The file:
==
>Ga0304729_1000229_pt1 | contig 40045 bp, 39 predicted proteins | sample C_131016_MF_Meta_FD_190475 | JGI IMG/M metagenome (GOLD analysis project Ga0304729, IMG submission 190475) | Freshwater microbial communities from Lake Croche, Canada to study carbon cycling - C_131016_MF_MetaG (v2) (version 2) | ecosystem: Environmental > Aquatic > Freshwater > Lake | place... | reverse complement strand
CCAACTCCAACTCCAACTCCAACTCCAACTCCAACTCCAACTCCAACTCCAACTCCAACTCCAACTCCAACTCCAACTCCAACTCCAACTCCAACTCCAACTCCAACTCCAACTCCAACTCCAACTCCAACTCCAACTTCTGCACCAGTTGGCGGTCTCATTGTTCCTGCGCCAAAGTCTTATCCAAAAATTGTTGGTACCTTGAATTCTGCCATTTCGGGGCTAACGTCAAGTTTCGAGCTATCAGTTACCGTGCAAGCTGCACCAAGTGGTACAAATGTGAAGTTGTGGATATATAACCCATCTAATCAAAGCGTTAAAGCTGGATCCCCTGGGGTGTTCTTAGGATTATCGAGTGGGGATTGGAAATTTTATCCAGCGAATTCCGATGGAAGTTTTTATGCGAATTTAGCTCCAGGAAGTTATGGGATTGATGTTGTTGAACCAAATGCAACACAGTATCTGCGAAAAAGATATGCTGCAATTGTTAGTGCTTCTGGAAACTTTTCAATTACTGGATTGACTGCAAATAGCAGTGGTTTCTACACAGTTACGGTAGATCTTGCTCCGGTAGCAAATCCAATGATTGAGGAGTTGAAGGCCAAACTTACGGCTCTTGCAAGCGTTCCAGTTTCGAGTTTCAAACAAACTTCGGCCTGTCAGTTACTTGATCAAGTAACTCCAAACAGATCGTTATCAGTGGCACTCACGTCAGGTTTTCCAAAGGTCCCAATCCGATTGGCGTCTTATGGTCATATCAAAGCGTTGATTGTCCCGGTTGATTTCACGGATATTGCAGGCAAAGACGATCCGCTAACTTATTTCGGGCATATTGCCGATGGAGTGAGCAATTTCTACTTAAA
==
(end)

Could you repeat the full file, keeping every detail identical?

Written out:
>Ga0304729_1000229_pt1 | contig 40045 bp, 39 predicted proteins | sample C_131016_MF_Meta_FD_190475 | JGI IMG/M metagenome (GOLD analysis project Ga0304729, IMG submission 190475) | Freshwater microbial communities from Lake Croche, Canada to study carbon cycling - C_131016_MF_MetaG (v2) (version 2) | ecosystem: Environmental > Aquatic > Freshwater > Lake | place... | reverse complement strand
CCAACTCCAACTCCAACTCCAACTCCAACTCCAACTCCAACTCCAACTCCAACTCCAACTCCAACTCCAACTCCAACTCCAACTCCAACTCCAACTCCAACTCCAACTCCAACTCCAACTCCAACTCCAACTCCAACTTCTGCACCAGTTGGCGGTCTCATTGTTCCTGCGCCAAAGTCTTATCCAAAAATTGTTGGTACCTTGAATTCTGCCATTTCGGGGCTAACGTCAAGTTTCGAGCTATCAGTTACCGTGCAAGCTGCACCAAGTGGTACAAATGTGAAGTTGTGGATATATAACCCATCTAATCAAAGCGTTAAAGCTGGATCCCCTGGGGTGTTCTTAGGATTATCGAGTGGGGATTGGAAATTTTATCCAGCGAATTCCGATGGAAGTTTTTATGCGAATTTAGCTCCAGGAAGTTATGGGATTGATGTTGTTGAACCAAATGCAACACAGTATCTGCGAAAAAGATATGCTGCAATTGTTAGTGCTTCTGGAAACTTTTCAATTACTGGATTGACTGCAAATAGCAGTGGTTTCTACACAGTTACGGTAGATCTTGCTCCGGTAGCAAATCCAATGATTGAGGAGTTGAAGGCCAAACTTACGGCTCTTGCAAGCGTTCCAGTTTCGAGTTTCAAACAAACTTCGGCCTGTCAGTTACTTGATCAAGTAACTCCAAACAGATCGTTATCAGTGGCACTCACGTCAGGTTTTCCAAAGGTCCCAATCCGATTGGCGTCTTATGGTCATATCAAAGCGTTGATTGTCCCGGTTGATTTCACGGATATTGCAGGCAAAGACGATCCGCTAACTTATTTCGGGCATATTGCCGATGGAGTGAGCAATTTCTACTTAAA